Being in Louisiana, it comes a no surprise that Mardi Gras is a big deal. In Jennings, there are many events that help celebrate this holiday. Perhaps the most famous is the Jennings Mardi Gras Festival & Parade, which is the final event for the Mardi Gras season. It is held in Founder’s Park and has been running since 1994. One unique event that takes place in the town a week before Mardi Gras is the Cajun Squeezebox Shootout. This is an unusual event because it is a battle of Accordion players; it is the ultimate Accordion Championship competition. And it is always a treat to see every year!
Other Notable festivals to see include the Stars and Stripes Festival for our nationals Independence celebration, Jennings Christmas Festival Gumbo Cook-Off, and the Jennings Alive Arts and Crafts Festival. If there’s anything the people from Louisiana know how to do, its Arts and Crafts. With our Creole heritage, it is clear that our culture is infused with everything we create. The Jennings Alive Arts and Craft festival further reflects this by bringing together over 60 vendors from Louisiana, Texas and Mississippi. And for the kids, there’s also an Art World that provide free arts and crafts at Founder’s Park!
In addition to the seasonal festivals you can visit, Jennings is home to many other places to see year-round. Be sure to stop by the W.H. Tupper General Merchandise Museum. This museum was actually a General Merchandise store during the early 1900’s. Although it closed in 1949, it was fashioned into a Museum for people to see the leftover merchandise; this includes old toys, soap for 5 cents and Bayer Aspirin for 3 cents! The best part is admission is only $3!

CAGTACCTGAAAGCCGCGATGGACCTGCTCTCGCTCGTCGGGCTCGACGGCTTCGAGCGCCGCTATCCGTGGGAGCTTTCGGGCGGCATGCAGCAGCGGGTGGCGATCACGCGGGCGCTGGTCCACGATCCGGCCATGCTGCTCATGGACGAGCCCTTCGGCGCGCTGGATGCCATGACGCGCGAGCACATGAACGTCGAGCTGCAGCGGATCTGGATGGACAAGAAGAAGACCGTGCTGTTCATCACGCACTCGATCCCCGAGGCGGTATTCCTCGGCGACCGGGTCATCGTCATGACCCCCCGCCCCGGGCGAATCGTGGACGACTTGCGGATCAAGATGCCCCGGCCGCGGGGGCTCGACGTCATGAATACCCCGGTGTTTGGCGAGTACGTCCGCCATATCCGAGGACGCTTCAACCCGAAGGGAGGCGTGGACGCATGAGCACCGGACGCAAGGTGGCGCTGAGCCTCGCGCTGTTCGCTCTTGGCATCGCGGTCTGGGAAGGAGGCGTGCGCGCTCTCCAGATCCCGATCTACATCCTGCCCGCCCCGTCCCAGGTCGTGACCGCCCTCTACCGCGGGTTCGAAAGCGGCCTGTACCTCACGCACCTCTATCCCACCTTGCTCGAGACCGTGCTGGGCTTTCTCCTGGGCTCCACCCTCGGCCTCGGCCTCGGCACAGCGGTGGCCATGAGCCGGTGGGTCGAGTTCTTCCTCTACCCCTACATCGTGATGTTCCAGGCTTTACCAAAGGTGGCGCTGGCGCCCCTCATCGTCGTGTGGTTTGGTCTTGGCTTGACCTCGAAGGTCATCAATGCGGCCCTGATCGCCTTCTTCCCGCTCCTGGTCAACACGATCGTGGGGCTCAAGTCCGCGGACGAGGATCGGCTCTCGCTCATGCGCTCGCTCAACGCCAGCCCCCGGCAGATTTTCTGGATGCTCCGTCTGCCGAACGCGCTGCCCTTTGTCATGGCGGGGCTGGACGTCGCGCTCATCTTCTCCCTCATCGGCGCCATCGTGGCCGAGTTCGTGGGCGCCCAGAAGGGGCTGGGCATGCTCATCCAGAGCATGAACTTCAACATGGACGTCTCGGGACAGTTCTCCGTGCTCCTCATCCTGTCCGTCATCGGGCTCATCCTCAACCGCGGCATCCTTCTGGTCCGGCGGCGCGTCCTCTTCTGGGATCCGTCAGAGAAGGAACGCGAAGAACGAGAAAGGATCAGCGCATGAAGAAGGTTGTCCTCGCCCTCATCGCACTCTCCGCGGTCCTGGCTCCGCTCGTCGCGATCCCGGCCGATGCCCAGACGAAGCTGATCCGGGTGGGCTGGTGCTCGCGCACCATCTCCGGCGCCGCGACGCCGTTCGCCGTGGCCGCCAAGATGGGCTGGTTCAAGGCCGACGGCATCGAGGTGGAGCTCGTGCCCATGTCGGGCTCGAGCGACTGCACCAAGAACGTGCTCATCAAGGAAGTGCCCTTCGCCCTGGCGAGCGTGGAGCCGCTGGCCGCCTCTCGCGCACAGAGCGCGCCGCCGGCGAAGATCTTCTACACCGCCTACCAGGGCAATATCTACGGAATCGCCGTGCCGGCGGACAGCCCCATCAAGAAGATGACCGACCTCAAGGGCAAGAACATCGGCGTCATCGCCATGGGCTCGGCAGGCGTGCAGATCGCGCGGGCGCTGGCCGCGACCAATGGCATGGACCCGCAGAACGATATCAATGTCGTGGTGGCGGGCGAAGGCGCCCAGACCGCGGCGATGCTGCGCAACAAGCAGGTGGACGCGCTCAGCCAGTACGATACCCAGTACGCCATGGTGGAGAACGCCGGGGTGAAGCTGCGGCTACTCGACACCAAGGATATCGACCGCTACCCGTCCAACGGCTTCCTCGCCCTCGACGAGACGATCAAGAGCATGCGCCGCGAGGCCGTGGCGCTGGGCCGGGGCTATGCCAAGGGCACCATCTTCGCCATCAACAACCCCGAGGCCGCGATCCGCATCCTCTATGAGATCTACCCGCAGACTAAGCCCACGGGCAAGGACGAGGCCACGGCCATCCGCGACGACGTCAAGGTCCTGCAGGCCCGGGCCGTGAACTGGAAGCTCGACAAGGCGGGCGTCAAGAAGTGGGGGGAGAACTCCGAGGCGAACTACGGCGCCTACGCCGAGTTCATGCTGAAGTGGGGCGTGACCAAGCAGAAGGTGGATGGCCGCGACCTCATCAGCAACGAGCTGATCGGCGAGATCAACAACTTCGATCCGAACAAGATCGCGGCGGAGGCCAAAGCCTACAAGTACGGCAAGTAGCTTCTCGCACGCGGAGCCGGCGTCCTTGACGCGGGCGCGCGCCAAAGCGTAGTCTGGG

Another museum to check out is the Zigler Art Museum. The Zigler Art Museum is a World-Renowned Museum that focuses its exhibits on the fine arts. This place has European, American, and Louisiana Art, and wildlife art as well. Its purpose is to help develop art education in the area and promote local artists.
If you’re interested in more modern day entertainment, Jennings is also home to the Gator Chateau, and if you know French, you know this means Gator Castle! Here, rescued and orphaned baby alligators are brought to be taken care of them until they are able to return to the wild. When coming to visit, you are actually allowed to interact with the alligators, and there are public feeding times in which you can feed them yourselves!
Other places to see are the Louisiana Oil and Gas Park which is where the Gator Chateau is located and Founder’s Park, which many local events take place. Also, you’ll find a 40ft X 138ft Mural created by John Zant in the Founder’s Park to help pay tribute to the town’s history and founding.
The People of Jennings
Jennings is a place where people are friendly and hospitable, but also proud of their upbringing and heritage. From the Mardi Gras Festivals, to the Museums that reflect the area’s history, to the many places to visit that showcase the cultural feel of the town, Jennings is a great place to be a part of. According to the Jefferson Davis Parish, Jennings has a “pride and hospitality uniquely ours.” We at Nissan of Lake Charles agree that Jennings is a place of kind people with strong beliefs in their traditions.